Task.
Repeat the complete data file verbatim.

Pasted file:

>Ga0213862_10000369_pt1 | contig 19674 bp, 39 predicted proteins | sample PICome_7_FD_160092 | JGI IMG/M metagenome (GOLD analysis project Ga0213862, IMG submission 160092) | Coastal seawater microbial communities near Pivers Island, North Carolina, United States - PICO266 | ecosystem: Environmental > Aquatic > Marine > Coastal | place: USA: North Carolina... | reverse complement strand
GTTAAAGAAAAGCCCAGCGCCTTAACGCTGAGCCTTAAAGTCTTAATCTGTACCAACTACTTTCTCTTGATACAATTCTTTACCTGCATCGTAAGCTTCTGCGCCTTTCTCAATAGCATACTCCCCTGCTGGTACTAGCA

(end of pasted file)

>Ga0213862_10000369_pt1 | contig 19674 bp, 39 predicted proteins | sample PICome_7_FD_160092 | JGI IMG/M metagenome (GOLD analysis project Ga0213862, IMG submission 160092) | Coastal seawater microbial communities near Pivers Island, North Carolina, United States - PICO266 | ecosystem: Environmental > Aquatic > Marine > Coastal | place: USA: North Carolina... | reverse complement strand
GTTAAAGAAAAGCCCAGCGCCTTAACGCTGAGCCTTAAAGTCTTAATCTGTACCAACTACTTTCTCTTGATACAATTCTTTACCTGCATCGTAAGCTTCTGCGCCTTTCTCAATAGCATACTCCCCTGCTGGTACTAGCA